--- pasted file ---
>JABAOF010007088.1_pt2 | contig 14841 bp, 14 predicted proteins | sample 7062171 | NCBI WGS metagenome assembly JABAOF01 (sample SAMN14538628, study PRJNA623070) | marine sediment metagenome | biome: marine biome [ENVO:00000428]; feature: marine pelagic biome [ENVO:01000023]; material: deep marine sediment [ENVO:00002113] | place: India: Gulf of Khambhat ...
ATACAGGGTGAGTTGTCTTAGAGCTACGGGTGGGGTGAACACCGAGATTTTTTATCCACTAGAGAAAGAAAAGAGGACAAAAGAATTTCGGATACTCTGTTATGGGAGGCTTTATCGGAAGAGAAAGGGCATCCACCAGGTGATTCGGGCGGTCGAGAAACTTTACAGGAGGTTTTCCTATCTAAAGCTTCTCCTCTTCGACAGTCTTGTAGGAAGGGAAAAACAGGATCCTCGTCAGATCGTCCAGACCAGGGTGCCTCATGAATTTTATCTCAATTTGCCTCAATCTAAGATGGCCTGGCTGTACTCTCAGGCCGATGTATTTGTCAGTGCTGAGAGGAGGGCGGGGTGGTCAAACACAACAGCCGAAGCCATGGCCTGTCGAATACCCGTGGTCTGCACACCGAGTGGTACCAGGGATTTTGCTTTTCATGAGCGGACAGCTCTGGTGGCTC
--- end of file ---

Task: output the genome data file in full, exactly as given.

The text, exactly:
>JABAOF010007088.1_pt2 | contig 14841 bp, 14 predicted proteins | sample 7062171 | NCBI WGS metagenome assembly JABAOF01 (sample SAMN14538628, study PRJNA623070) | marine sediment metagenome | biome: marine biome [ENVO:00000428]; feature: marine pelagic biome [ENVO:01000023]; material: deep marine sediment [ENVO:00002113] | place: India: Gulf of Khambhat ...
ATACAGGGTGAGTTGTCTTAGAGCTACGGGTGGGGTGAACACCGAGATTTTTTATCCACTAGAGAAAGAAAAGAGGACAAAAGAATTTCGGATACTCTGTTATGGGAGGCTTTATCGGAAGAGAAAGGGCATCCACCAGGTGATTCGGGCGGTCGAGAAACTTTACAGGAGGTTTTCCTATCTAAAGCTTCTCCTCTTCGACAGTCTTGTAGGAAGGGAAAAACAGGATCCTCGTCAGATCGTCCAGACCAGGGTGCCTCATGAATTTTATCTCAATTTGCCTCAATCTAAGATGGCCTGGCTGTACTCTCAGGCCGATGTATTTGTCAGTGCTGAGAGGAGGGCGGGGTGGTCAAACACAACAGCCGAAGCCATGGCCTGTCGAATACCCGTGGTCTGCACACCGAGTGGTACCAGGGATTTTGCTTTTCATGAGCGGACAGCTCTGGTGGCTC